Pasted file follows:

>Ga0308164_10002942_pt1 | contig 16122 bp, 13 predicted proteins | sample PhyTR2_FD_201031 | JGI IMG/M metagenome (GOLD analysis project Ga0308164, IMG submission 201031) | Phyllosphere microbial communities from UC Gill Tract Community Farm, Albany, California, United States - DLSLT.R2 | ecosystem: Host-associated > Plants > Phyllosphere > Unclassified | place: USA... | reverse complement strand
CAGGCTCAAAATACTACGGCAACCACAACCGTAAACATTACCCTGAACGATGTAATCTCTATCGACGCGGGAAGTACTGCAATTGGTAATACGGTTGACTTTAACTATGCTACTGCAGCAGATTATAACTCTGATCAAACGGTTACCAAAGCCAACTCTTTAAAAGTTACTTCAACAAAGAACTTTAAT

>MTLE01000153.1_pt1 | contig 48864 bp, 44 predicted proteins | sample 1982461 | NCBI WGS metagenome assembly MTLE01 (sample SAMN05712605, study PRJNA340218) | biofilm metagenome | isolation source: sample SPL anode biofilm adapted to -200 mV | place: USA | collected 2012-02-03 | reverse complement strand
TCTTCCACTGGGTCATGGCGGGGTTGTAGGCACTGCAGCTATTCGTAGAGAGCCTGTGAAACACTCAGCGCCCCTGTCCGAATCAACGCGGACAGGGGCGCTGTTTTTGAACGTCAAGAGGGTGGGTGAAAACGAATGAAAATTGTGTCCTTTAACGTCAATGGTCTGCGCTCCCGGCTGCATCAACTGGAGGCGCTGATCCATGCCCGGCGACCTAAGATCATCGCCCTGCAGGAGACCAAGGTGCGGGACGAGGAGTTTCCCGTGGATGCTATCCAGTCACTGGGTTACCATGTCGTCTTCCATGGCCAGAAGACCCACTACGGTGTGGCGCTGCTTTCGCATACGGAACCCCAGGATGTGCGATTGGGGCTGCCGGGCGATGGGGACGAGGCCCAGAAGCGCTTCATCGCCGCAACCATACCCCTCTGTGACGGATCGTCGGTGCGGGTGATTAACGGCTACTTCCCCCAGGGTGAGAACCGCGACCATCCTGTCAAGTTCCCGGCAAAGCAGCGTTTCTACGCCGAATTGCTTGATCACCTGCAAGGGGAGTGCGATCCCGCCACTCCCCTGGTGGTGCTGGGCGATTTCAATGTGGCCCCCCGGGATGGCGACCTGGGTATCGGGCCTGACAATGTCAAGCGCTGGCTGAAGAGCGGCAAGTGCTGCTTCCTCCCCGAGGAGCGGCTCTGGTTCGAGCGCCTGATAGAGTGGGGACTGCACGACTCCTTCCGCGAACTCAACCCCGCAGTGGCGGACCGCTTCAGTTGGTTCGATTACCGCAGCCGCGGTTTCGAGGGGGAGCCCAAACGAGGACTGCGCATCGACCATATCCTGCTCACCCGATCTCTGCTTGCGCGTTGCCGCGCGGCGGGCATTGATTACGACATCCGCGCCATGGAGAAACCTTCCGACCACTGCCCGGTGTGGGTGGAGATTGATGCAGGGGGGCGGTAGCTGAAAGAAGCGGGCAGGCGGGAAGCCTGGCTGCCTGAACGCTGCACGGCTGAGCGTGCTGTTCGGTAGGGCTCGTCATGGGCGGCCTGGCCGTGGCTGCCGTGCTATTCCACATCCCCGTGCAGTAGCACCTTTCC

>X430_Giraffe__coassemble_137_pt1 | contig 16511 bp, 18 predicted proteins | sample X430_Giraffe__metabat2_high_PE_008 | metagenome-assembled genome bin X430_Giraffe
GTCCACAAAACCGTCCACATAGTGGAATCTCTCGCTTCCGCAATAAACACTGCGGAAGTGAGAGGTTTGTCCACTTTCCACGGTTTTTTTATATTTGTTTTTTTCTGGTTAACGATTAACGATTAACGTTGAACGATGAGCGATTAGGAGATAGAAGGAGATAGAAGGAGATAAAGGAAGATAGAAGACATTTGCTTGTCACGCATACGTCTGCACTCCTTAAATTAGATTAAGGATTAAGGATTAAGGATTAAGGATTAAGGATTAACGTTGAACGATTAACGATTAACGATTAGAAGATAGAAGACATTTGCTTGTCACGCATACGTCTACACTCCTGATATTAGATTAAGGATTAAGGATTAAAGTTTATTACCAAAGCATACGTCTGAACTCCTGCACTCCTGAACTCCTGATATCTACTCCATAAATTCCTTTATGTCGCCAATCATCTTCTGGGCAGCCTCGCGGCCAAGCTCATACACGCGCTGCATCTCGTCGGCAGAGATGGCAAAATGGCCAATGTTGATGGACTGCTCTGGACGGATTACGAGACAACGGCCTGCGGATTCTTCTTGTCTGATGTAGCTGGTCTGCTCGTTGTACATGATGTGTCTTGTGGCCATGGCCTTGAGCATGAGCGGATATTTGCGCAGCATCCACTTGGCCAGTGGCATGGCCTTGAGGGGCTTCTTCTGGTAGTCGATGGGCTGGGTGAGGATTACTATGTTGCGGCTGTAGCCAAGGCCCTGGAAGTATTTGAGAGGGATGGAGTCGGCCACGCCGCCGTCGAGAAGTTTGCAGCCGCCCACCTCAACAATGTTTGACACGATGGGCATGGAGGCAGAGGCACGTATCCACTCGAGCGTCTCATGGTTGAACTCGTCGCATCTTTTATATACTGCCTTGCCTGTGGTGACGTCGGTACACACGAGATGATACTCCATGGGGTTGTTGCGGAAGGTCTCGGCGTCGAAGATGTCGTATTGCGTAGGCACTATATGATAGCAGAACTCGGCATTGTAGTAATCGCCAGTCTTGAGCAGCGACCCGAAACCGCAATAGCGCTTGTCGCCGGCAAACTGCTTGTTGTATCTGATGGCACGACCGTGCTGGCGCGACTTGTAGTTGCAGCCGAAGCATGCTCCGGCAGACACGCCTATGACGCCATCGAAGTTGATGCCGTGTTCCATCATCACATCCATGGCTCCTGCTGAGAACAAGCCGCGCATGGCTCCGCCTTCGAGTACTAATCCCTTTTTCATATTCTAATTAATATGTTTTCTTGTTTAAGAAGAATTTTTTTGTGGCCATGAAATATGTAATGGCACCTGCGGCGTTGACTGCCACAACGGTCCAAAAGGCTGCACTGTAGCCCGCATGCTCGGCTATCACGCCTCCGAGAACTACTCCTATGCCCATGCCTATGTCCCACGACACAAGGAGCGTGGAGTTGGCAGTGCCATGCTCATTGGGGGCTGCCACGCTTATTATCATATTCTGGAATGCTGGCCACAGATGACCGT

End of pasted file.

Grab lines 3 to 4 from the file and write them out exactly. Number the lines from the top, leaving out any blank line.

>MTLE01000153.1_pt1 | contig 48864 bp, 44 predicted proteins | sample 1982461 | NCBI WGS metagenome assembly MTLE01 (sample SAMN05712605, study PRJNA340218) | biofilm metagenome | isolation source: sample SPL anode biofilm adapted to -200 mV | place: USA | collected 2012-02-03 | reverse complement strand
TCTTCCACTGGGTCATGGCGGGGTTGTAGGCACTGCAGCTATTCGTAGAGAGCCTGTGAAACACTCAGCGCCCCTGTCCGAATCAACGCGGACAGGGGCGCTGTTTTTGAACGTCAAGAGGGTGGGTGAAAACGAATGAAAATTGTGTCCTTTAACGTCAATGGTCTGCGCTCCCGGCTGCATCAACTGGAGGCGCTGATCCATGCCCGGCGACCTAAGATCATCGCCCTGCAGGAGACCAAGGTGCGGGACGAGGAGTTTCCCGTGGATGCTATCCAGTCACTGGGTTACCATGTCGTCTTCCATGGCCAGAAGACCCACTACGGTGTGGCGCTGCTTTCGCATACGGAACCCCAGGATGTGCGATTGGGGCTGCCGGGCGATGGGGACGAGGCCCAGAAGCGCTTCATCGCCGCAACCATACCCCTCTGTGACGGATCGTCGGTGCGGGTGATTAACGGCTACTTCCCCCAGGGTGAGAACCGCGACCATCCTGTCAAGTTCCCGGCAAAGCAGCGTTTCTACGCCGAATTGCTTGATCACCTGCAAGGGGAGTGCGATCCCGCCACTCCCCTGGTGGTGCTGGGCGATTTCAATGTGGCCCCCCGGGATGGCGACCTGGGTATCGGGCCTGACAATGTCAAGCGCTGGCTGAAGAGCGGCAAGTGCTGCTTCCTCCCCGAGGAGCGGCTCTGGTTCGAGCGCCTGATAGAGTGGGGACTGCACGACTCCTTCCGCGAACTCAACCCCGCAGTGGCGGACCGCTTCAGTTGGTTCGATTACCGCAGCCGCGGTTTCGAGGGGGAGCCCAAACGAGGACTGCGCATCGACCATATCCTGCTCACCCGATCTCTGCTTGCGCGTTGCCGCGCGGCGGGCATTGATTACGACATCCGCGCCATGGAGAAACCTTCCGACCACTGCCCGGTGTGGGTGGAGATTGATGCAGGGGGGCGGTAGCTGAAAGAAGCGGGCAGGCGGGAAGCCTGGCTGCCTGAACGCTGCACGGCTGAGCGTGCTGTTCGGTAGGGCTCGTCATGGGCGGCCTGGCCGTGGCTGCCGTGCTATTCCACATCCCCGTGCAGTAGCACCTTTCC